replied with the request--or, indeed,
   almost order--that we must go back
   to Yatung, and they would negotiate
   there. They said these were their
   instructions from Lhasa. They also
   did not wish to fight, but they had
   orders to send us back to Yatung.


Faced with this intransigence, Younghusband informed the Tibetans that he would give them
   a quarter of an hour after their return
   to their lines within which to make up
   their minds. After that interval General
   Macdonald would advance, and if
   the Tibetans had not already left their
   positions blocking our line of advance,
   he would expel them by force.


This was not what Henry Newman, the Reuters man, heard or saw. He observed Younghusband's initial poise give way to irritation as the Tibetans reiterated their demands that he retire. He then heard Younghusband declare angrily that, 'although his instructions were to avoid bloodshed, bloodshed could not be avoided if the Tibetan troops did not move out of the way.' He then saw Younghusband move his hand in a gesture 'implying "so be it"', which brought proceedings to a close.

When the fifteen minutes were up Macdonald gave the order to resume the advance. The three companies of the 23rd Sikh Pioneers and the two companies of the 8th Gurkhas now wheeled into extended line, flanked by the two companies of Mounted Infantry under Captains Peterson and Ottley. Macdonald and Younghusband followed in the centre, their two Union flags fluttering in a light breeze. Behind them in reserve came the men of the 32nd Sikh Pioneers, with the two ten-pounders of the British mountain battery, two antique seven-pounder guns of the Gurkhas, the medical officers, medical orderlies and stretcher bearers, the engineers and ancillaries.

Virtually every version of what followed refers to the order not to fire until fired upon. Younghusband explained:
   I wished still to give them just one last
   chance, in the hope that at the
   eleventh hour, and in the fifty-ninth
   minute of the eleventh hour, they
   might change their minds. I therefore
   asked General Macdonald to order
   his men not to fire upon the Tibetans
   until the Tibetans first fired on them.


Much was made of this quixotic order and the risks that Macdonald's troops took in obeying it. Advancing at marching pace, their Lee-Metfords loaded with a round 'up the spout' and bayonets fixed, the Sikhs and Gurkhas came on in extended line until they were within a stone's throw--fully within matchlock range--of the Tibetans crowded along the wall and on the spur to their left. 'On we went,' wrote Captain Ottley, 'getting closer and closer and wondering when the Tibetans would fire the first shot and take advantage of the splendid opportunity we gave them.'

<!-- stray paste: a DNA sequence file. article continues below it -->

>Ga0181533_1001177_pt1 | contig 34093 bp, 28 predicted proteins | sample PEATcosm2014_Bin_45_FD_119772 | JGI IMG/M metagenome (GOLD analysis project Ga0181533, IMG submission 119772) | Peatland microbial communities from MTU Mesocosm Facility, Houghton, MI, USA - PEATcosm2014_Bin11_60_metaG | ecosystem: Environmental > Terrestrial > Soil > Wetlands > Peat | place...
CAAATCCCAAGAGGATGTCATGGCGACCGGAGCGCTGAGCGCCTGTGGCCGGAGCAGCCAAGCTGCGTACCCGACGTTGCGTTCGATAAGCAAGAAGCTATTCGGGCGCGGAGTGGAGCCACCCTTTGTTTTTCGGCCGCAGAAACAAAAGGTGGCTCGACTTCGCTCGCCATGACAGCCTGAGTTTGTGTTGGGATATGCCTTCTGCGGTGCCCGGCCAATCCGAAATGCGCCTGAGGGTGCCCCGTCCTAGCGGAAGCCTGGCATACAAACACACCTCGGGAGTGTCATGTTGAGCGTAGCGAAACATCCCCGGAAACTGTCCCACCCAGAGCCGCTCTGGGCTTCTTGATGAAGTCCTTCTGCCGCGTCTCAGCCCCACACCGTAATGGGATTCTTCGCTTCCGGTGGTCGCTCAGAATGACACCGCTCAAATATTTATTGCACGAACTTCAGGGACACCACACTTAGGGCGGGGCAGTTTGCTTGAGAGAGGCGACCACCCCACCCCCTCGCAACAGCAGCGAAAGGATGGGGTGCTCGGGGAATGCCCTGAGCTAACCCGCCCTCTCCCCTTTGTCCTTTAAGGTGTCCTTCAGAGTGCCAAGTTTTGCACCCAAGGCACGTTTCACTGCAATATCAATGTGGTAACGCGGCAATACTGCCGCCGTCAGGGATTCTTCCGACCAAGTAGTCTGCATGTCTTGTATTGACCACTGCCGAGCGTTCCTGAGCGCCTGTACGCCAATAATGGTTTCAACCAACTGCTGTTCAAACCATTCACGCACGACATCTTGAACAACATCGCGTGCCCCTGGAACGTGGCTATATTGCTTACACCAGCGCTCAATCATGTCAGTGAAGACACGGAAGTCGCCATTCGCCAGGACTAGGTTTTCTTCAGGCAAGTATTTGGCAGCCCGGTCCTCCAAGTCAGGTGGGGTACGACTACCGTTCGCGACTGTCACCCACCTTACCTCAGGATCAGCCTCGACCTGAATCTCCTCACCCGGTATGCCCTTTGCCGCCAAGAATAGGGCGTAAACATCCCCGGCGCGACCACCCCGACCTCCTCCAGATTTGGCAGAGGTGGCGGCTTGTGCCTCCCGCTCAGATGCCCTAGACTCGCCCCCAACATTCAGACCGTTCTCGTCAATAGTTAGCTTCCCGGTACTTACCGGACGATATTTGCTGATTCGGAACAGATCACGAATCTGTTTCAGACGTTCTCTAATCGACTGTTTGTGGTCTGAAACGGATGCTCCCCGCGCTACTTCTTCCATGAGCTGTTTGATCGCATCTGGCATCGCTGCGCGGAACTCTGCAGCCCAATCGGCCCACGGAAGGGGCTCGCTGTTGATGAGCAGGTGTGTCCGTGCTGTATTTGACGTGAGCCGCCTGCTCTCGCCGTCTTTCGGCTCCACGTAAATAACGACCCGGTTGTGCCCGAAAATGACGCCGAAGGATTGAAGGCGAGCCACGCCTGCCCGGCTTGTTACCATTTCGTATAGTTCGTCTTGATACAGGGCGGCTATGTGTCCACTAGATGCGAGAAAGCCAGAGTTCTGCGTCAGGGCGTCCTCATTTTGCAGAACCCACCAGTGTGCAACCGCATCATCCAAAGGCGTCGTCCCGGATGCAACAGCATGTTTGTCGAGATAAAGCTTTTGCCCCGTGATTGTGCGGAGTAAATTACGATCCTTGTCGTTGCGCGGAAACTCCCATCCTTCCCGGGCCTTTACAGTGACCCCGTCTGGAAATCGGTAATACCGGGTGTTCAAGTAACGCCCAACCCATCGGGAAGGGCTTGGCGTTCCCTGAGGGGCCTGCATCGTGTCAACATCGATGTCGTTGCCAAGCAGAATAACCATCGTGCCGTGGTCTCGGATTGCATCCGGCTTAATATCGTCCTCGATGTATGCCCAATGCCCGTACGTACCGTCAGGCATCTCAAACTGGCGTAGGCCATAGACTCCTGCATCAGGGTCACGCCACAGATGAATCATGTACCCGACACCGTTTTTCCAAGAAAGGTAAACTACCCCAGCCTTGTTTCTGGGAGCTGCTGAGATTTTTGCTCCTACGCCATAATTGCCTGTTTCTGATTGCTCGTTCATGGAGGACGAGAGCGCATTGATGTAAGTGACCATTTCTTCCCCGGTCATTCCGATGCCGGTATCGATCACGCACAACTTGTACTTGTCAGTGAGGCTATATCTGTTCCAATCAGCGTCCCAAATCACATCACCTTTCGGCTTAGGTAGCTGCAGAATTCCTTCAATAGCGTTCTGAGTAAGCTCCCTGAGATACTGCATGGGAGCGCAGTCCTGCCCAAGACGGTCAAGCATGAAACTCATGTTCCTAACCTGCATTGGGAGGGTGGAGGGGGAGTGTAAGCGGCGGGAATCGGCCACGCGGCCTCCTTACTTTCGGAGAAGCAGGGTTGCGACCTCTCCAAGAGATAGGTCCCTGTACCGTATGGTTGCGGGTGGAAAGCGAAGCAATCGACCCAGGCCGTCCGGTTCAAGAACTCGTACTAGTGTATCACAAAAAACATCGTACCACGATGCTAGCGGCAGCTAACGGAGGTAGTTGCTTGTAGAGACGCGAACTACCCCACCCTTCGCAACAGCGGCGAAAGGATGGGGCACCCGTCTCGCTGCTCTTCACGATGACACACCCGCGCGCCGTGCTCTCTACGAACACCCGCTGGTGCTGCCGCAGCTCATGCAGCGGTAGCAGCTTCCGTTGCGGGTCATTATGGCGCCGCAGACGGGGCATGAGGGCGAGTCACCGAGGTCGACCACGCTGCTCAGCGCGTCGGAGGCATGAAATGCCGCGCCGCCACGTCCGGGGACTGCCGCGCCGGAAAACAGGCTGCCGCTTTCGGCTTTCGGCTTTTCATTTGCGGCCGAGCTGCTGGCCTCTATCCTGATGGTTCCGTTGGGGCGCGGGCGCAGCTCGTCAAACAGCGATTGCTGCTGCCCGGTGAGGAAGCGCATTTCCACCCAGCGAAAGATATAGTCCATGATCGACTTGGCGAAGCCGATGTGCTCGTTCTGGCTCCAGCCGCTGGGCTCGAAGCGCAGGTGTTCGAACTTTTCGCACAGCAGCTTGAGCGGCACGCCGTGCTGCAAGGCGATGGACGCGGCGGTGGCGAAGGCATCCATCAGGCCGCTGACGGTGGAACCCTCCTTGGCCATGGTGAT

Gallant as this advance was, it was not the risk that it was presented to be, for Macdonald had ordered the 23rd Sikh Pioneers to thin out at the centre where they were most in danger of being fired upon, but where the wall made it impossible for the Tibetans to make a sudden rush. Indeed, so thin did this front line of Sikhs become that Henry Newman got the impression that Macdonald and Younghusband and their staffs were advancing 'without any troops in front of them'. Long before closing on the wall the Pioneers and Gurkhas had begun to extend to right and left, to thin out at the centre and to outflank the Tibetan position on both sides.

On the extreme right Captain Ottley's men moved round between the end of the wall and the lake, while on the left Captain Peterson led the Pathans of the 2nd Mounted Infantry up onto the spur. Here the Tibetans had erected a series of stone embrasures, known to the Indian Army as sangars, now occupied in strength. On the heels of the Pathans came the two companies of Gurkhas, who clambered up past them and along the spur until they were extended right across the high ground overlooking the rear of the main Tibetan position behind the wall. Arthur Hadow and his squad of Maxim gunners had also shifted positions, doubling behind Ottley's men on the right of the Tibetan position until they were some 700 yards beyond the stone wall and facing the rear slope of the spur. Hadow wrote afterwards,
   I decided to get round the enemy's
   left flank & catch them when they
   bolted ... I moved round by the plain
   and got on the flank & in rear of the
   enemy's position until I was within
   200 yards of a sangar in which was a
   large number of Tibetans at the foot
   of the spur.


The two Maxims now covered the Tibetans' only line of retreat. In absolving Younghusband of all responsibility for what followed, his biographers have relied heavily on two letters written to his father on April 1st and 4th. In the first he wrote:
   Twice Macdonald asked me to be
   allowed to commence firing; but each
   time I refused partly out of sympathy
   for the poor people whom I knew
   would simply be massacred once we
   began firing; & partly because I knew
   how very important it would be to
   Govt to show that up till the very last
   moment--till the Tibetans had
   actually forced us to fight--we had
   refrained from firing.


This and a subsequent reference ('I am glad I twice restrained Macdonald from commencing firing') have been taken to mean that Younghusband twice refused Macdonald at this juncture: that is to say, with the Tibetans to all intents surrounded.